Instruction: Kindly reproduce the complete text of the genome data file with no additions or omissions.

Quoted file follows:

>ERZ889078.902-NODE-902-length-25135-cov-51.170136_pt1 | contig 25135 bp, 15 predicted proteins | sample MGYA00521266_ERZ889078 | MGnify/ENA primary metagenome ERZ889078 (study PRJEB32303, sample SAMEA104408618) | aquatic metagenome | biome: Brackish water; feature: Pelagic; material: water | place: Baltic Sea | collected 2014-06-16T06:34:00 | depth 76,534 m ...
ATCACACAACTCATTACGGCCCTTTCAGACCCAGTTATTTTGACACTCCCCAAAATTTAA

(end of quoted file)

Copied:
>ERZ889078.902-NODE-902-length-25135-cov-51.170136_pt1 | contig 25135 bp, 15 predicted proteins | sample MGYA00521266_ERZ889078 | MGnify/ENA primary metagenome ERZ889078 (study PRJEB32303, sample SAMEA104408618) | aquatic metagenome | biome: Brackish water; feature: Pelagic; material: water | place: Baltic Sea | collected 2014-06-16T06:34:00 | depth 76,534 m ...
ATCACACAACTCATTACGGCCCTTTCAGACCCAGTTATTTTGACACTCCCCAAAATTTAA